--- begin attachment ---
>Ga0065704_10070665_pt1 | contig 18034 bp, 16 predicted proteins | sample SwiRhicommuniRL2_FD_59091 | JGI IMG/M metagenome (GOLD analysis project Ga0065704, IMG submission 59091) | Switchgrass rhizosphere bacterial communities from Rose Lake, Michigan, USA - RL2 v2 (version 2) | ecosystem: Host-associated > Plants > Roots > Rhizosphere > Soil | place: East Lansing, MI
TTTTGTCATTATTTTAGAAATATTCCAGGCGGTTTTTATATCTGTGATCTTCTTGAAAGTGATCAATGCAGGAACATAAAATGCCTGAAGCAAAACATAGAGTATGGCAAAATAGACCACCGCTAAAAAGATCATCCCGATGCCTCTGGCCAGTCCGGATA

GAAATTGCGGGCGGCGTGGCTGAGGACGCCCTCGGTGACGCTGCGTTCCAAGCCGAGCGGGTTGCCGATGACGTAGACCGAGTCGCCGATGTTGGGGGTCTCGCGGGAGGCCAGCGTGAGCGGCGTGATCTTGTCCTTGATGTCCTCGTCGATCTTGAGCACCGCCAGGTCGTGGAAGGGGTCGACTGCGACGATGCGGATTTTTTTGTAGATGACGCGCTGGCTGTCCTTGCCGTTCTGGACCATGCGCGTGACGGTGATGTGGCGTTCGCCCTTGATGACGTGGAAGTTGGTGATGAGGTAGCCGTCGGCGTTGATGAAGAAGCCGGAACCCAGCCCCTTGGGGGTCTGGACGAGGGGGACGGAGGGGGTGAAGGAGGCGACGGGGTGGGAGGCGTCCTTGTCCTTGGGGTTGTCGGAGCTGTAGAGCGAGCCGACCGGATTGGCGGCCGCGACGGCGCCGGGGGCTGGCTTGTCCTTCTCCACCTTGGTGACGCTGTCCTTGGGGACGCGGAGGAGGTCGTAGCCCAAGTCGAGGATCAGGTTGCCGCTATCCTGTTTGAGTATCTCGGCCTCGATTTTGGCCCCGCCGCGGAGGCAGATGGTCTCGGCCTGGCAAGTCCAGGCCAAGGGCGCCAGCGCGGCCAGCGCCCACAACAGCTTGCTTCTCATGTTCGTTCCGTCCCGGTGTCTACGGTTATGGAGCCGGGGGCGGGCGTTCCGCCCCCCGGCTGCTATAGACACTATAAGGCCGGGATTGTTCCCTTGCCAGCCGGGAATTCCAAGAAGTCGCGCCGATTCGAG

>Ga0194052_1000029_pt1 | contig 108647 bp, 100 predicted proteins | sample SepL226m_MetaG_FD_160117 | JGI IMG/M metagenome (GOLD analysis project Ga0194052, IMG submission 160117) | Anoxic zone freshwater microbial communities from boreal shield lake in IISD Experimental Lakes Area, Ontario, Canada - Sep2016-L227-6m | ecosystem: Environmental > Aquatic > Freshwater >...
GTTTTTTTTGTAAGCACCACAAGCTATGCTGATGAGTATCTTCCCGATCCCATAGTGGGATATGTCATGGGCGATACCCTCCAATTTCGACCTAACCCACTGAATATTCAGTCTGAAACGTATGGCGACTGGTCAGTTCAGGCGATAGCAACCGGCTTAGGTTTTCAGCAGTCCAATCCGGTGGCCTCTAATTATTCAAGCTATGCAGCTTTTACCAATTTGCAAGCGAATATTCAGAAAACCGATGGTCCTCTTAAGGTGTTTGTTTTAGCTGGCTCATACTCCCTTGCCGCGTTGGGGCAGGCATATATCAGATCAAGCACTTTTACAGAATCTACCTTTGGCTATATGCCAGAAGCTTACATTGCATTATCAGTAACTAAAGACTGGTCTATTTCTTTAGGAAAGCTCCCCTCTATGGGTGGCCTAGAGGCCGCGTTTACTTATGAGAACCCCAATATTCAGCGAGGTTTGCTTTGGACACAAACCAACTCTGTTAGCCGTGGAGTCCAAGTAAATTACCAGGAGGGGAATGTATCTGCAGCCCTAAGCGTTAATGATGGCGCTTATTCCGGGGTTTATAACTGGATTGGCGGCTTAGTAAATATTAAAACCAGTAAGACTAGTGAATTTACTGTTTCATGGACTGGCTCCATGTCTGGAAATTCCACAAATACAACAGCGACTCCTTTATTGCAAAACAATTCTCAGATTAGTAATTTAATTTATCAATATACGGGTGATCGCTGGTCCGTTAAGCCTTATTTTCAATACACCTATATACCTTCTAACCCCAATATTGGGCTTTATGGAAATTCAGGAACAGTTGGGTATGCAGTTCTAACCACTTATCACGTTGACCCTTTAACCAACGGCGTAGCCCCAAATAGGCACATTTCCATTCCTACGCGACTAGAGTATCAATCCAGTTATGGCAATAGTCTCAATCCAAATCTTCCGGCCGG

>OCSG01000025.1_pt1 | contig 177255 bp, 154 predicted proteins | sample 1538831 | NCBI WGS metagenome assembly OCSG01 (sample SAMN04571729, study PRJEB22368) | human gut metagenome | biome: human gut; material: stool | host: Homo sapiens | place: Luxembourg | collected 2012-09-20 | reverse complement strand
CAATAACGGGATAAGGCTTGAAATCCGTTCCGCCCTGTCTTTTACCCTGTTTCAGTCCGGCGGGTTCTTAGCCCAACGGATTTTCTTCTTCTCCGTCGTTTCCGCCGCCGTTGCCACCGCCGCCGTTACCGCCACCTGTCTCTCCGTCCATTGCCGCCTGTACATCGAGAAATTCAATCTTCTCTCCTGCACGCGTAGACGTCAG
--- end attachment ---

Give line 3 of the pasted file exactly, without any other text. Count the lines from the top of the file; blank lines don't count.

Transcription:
GAAATTGCGGGCGGCGTGGCTGAGGACGCCCTCGGTGACGCTGCGTTCCAAGCCGAGCGGGTTGCCGATGACGTAGACCGAGTCGCCGATGTTGGGGGTCTCGCGGGAGGCCAGCGTGAGCGGCGTGATCTTGTCCTTGATGTCCTCGTCGATCTTGAGCACCGCCAGGTCGTGGAAGGGGTCGACTGCGACGATGCGGATTTTTTTGTAGATGACGCGCTGGCTGTCCTTGCCGTTCTGGACCATGCGCGTGACGGTGATGTGGCGTTCGCCCTTGATGACGTGGAAGTTGGTGATGAGGTAGCCGTCGGCGTTGATGAAGAAGCCGGAACCCAGCCCCTTGGGGGTCTGGACGAGGGGGACGGAGGGGGTGAAGGAGGCGACGGGGTGGGAGGCGTCCTTGTCCTTGGGGTTGTCGGAGCTGTAGAGCGAGCCGACCGGATTGGCGGCCGCGACGGCGCCGGGGGCTGGCTTGTCCTTCTCCACCTTGGTGACGCTGTCCTTGGGGACGCGGAGGAGGTCGTAGCCCAAGTCGAGGATCAGGTTGCCGCTATCCTGTTTGAGTATCTCGGCCTCGATTTTGGCCCCGCCGCGGAGGCAGATGGTCTCGGCCTGGCAAGTCCAGGCCAAGGGCGCCAGCGCGGCCAGCGCCCACAACAGCTTGCTTCTCATGTTCGTTCCGTCCCGGTGTCTACGGTTATGGAGCCGGGGGCGGGCGTTCCGCCCCCCGGCTGCTATAGACACTATAAGGCCGGGATTGTTCCCTTGCCAGCCGGGAATTCCAAGAAGTCGCGCCGATTCGAG